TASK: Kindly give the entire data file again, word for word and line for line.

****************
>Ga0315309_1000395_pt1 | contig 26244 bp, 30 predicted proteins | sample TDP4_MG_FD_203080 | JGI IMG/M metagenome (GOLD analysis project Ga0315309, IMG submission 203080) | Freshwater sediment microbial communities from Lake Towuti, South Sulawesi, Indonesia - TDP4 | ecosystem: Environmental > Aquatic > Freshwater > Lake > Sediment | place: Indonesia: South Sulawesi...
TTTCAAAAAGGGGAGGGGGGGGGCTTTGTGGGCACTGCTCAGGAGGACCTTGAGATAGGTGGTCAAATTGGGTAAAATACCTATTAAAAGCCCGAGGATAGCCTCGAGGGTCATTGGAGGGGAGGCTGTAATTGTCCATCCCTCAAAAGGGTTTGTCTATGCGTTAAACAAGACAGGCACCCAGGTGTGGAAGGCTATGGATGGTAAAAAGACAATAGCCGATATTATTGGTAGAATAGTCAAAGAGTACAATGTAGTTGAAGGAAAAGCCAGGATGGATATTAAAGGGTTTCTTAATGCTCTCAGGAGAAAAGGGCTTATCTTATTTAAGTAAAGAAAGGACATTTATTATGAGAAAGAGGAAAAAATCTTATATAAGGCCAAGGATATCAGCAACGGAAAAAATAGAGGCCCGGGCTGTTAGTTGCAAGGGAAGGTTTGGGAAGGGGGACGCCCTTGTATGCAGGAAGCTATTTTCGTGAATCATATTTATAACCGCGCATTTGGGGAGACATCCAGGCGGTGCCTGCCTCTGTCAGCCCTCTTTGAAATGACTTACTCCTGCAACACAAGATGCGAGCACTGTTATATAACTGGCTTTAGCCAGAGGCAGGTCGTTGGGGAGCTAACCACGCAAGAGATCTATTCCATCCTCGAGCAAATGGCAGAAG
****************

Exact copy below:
>Ga0315309_1000395_pt1 | contig 26244 bp, 30 predicted proteins | sample TDP4_MG_FD_203080 | JGI IMG/M metagenome (GOLD analysis project Ga0315309, IMG submission 203080) | Freshwater sediment microbial communities from Lake Towuti, South Sulawesi, Indonesia - TDP4 | ecosystem: Environmental > Aquatic > Freshwater > Lake > Sediment | place: Indonesia: South Sulawesi...
TTTCAAAAAGGGGAGGGGGGGGGCTTTGTGGGCACTGCTCAGGAGGACCTTGAGATAGGTGGTCAAATTGGGTAAAATACCTATTAAAAGCCCGAGGATAGCCTCGAGGGTCATTGGAGGGGAGGCTGTAATTGTCCATCCCTCAAAAGGGTTTGTCTATGCGTTAAACAAGACAGGCACCCAGGTGTGGAAGGCTATGGATGGTAAAAAGACAATAGCCGATATTATTGGTAGAATAGTCAAAGAGTACAATGTAGTTGAAGGAAAAGCCAGGATGGATATTAAAGGGTTTCTTAATGCTCTCAGGAGAAAAGGGCTTATCTTATTTAAGTAAAGAAAGGACATTTATTATGAGAAAGAGGAAAAAATCTTATATAAGGCCAAGGATATCAGCAACGGAAAAAATAGAGGCCCGGGCTGTTAGTTGCAAGGGAAGGTTTGGGAAGGGGGACGCCCTTGTATGCAGGAAGCTATTTTCGTGAATCATATTTATAACCGCGCATTTGGGGAGACATCCAGGCGGTGCCTGCCTCTGTCAGCCCTCTTTGAAATGACTTACTCCTGCAACACAAGATGCGAGCACTGTTATATAACTGGCTTTAGCCAGAGGCAGGTCGTTGGGGAGCTAACCACGCAAGAGATCTATTCCATCCTCGAGCAAATGGCAGAAG